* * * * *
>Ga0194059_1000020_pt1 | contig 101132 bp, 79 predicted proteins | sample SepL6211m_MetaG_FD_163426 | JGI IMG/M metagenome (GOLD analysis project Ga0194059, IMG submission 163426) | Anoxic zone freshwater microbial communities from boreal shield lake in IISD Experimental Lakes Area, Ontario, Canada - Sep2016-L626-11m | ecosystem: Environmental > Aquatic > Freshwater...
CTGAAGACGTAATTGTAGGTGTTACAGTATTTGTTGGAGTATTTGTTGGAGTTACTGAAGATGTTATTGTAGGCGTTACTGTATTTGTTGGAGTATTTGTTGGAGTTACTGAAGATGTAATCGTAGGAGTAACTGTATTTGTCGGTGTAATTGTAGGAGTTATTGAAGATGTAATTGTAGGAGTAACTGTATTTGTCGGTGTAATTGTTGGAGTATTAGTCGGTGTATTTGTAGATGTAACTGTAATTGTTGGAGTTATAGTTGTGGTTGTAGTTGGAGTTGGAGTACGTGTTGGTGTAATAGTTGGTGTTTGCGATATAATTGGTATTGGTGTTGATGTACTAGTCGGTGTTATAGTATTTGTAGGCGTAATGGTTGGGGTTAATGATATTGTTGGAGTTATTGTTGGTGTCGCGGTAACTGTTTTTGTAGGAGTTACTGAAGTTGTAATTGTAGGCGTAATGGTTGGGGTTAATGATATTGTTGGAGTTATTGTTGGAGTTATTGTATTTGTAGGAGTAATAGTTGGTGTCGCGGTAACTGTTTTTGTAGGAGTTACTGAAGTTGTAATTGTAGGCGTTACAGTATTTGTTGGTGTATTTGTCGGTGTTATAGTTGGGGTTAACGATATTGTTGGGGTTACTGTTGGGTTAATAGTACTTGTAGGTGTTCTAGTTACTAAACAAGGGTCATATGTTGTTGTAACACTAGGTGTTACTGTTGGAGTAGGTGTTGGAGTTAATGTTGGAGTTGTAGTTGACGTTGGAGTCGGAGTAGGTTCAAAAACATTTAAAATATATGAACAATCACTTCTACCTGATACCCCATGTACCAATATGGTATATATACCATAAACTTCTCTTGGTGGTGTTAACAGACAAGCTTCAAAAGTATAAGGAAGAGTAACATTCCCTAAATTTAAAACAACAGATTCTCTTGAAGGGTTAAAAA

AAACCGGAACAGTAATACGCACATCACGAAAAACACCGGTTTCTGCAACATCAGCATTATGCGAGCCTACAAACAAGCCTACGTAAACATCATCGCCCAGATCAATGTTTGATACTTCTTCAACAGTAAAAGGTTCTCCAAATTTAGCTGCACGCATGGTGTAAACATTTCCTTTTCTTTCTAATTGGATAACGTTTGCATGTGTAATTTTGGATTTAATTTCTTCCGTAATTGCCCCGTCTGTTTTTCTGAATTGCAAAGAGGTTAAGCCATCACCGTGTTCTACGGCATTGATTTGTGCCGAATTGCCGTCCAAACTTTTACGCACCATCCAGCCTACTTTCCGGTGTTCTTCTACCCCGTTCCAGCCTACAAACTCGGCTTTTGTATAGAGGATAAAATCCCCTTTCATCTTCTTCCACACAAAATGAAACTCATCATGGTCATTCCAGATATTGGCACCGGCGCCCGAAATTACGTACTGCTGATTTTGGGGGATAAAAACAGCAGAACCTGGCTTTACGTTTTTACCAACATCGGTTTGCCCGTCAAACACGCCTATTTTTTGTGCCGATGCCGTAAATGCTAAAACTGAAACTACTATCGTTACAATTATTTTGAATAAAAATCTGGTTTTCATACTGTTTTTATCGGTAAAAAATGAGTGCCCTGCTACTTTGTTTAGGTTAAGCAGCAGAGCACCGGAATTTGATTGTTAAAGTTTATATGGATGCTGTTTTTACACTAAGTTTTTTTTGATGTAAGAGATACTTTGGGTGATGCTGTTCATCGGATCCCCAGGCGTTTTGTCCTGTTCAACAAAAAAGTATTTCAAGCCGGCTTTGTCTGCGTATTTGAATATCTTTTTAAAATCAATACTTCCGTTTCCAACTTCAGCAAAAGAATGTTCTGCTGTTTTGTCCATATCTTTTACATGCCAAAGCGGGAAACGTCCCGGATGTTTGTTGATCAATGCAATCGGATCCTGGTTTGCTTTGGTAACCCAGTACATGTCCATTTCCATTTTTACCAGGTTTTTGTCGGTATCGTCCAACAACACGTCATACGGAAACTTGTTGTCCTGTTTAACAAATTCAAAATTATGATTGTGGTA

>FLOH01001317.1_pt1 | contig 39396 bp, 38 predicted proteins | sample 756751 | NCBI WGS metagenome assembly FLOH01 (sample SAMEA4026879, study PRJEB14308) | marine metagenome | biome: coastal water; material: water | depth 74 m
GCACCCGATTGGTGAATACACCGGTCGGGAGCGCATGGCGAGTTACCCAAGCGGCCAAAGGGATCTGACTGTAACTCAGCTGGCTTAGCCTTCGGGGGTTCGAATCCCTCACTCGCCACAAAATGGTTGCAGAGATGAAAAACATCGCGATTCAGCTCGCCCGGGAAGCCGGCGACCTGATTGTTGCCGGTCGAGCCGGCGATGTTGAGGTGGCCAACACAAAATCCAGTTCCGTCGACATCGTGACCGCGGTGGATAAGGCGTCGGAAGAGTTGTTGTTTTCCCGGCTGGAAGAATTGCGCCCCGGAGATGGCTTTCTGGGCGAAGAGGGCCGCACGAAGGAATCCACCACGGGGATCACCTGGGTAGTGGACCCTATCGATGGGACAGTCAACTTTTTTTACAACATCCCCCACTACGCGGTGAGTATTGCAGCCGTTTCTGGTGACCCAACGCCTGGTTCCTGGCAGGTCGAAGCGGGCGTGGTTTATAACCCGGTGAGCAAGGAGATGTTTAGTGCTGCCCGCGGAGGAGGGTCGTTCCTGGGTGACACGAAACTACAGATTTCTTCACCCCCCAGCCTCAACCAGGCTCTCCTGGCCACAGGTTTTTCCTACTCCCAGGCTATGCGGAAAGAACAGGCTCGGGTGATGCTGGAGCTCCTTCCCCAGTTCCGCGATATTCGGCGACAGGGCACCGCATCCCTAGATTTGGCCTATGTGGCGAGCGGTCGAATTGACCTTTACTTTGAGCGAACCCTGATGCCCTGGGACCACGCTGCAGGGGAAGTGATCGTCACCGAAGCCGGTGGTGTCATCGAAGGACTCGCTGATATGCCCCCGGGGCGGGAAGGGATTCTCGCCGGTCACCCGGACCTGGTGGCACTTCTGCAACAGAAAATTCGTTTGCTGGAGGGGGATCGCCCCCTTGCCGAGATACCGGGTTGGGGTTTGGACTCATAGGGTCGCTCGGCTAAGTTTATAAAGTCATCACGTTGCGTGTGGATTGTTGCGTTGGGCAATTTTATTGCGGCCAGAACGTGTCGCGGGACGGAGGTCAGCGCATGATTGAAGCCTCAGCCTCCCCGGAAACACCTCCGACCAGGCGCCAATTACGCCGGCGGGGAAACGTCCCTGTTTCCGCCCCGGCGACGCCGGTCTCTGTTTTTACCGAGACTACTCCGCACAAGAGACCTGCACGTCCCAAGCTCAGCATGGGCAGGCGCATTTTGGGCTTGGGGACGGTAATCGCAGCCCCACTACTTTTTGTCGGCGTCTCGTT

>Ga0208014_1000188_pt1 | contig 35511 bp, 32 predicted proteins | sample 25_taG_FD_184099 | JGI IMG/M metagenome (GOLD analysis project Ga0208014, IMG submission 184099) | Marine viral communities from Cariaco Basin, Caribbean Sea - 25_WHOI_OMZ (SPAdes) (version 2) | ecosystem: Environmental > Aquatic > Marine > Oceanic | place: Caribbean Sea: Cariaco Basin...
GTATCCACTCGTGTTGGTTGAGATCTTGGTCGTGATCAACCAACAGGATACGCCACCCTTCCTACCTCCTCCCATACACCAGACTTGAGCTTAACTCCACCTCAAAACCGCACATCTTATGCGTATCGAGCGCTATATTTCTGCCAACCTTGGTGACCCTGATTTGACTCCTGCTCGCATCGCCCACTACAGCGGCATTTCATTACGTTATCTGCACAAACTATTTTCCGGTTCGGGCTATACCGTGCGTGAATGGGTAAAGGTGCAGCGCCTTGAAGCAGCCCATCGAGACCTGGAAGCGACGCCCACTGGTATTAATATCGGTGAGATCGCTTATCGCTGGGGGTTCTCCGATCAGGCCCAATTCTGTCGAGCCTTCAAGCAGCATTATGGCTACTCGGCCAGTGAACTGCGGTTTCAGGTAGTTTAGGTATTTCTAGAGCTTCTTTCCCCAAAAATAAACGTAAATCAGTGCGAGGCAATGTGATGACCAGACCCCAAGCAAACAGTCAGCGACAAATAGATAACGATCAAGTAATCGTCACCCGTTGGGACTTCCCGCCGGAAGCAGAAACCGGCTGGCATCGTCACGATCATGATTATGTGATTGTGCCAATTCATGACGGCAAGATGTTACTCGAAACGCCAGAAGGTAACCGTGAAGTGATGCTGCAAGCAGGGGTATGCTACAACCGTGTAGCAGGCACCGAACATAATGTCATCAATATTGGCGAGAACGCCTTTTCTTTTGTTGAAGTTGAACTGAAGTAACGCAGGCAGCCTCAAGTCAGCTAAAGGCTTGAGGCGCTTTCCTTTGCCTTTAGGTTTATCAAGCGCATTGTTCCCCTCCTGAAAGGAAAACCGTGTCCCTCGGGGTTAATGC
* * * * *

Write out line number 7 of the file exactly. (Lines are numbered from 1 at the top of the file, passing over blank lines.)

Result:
GTATCCACTCGTGTTGGTTGAGATCTTGGTCGTGATCAACCAACAGGATACGCCACCCTTCCTACCTCCTCCCATACACCAGACTTGAGCTTAACTCCACCTCAAAACCGCACATCTTATGCGTATCGAGCGCTATATTTCTGCCAACCTTGGTGACCCTGATTTGACTCCTGCTCGCATCGCCCACTACAGCGGCATTTCATTACGTTATCTGCACAAACTATTTTCCGGTTCGGGCTATACCGTGCGTGAATGGGTAAAGGTGCAGCGCCTTGAAGCAGCCCATCGAGACCTGGAAGCGACGCCCACTGGTATTAATATCGGTGAGATCGCTTATCGCTGGGGGTTCTCCGATCAGGCCCAATTCTGTCGAGCCTTCAAGCAGCATTATGGCTACTCGGCCAGTGAACTGCGGTTTCAGGTAGTTTAGGTATTTCTAGAGCTTCTTTCCCCAAAAATAAACGTAAATCAGTGCGAGGCAATGTGATGACCAGACCCCAAGCAAACAGTCAGCGACAAATAGATAACGATCAAGTAATCGTCACCCGTTGGGACTTCCCGCCGGAAGCAGAAACCGGCTGGCATCGTCACGATCATGATTATGTGATTGTGCCAATTCATGACGGCAAGATGTTACTCGAAACGCCAGAAGGTAACCGTGAAGTGATGCTGCAAGCAGGGGTATGCTACAACCGTGTAGCAGGCACCGAACATAATGTCATCAATATTGGCGAGAACGCCTTTTCTTTTGTTGAAGTTGAACTGAAGTAACGCAGGCAGCCTCAAGTCAGCTAAAGGCTTGAGGCGCTTTCCTTTGCCTTTAGGTTTATCAAGCGCATTGTTCCCCTCCTGAAAGGAAAACCGTGTCCCTCGGGGTTAATGC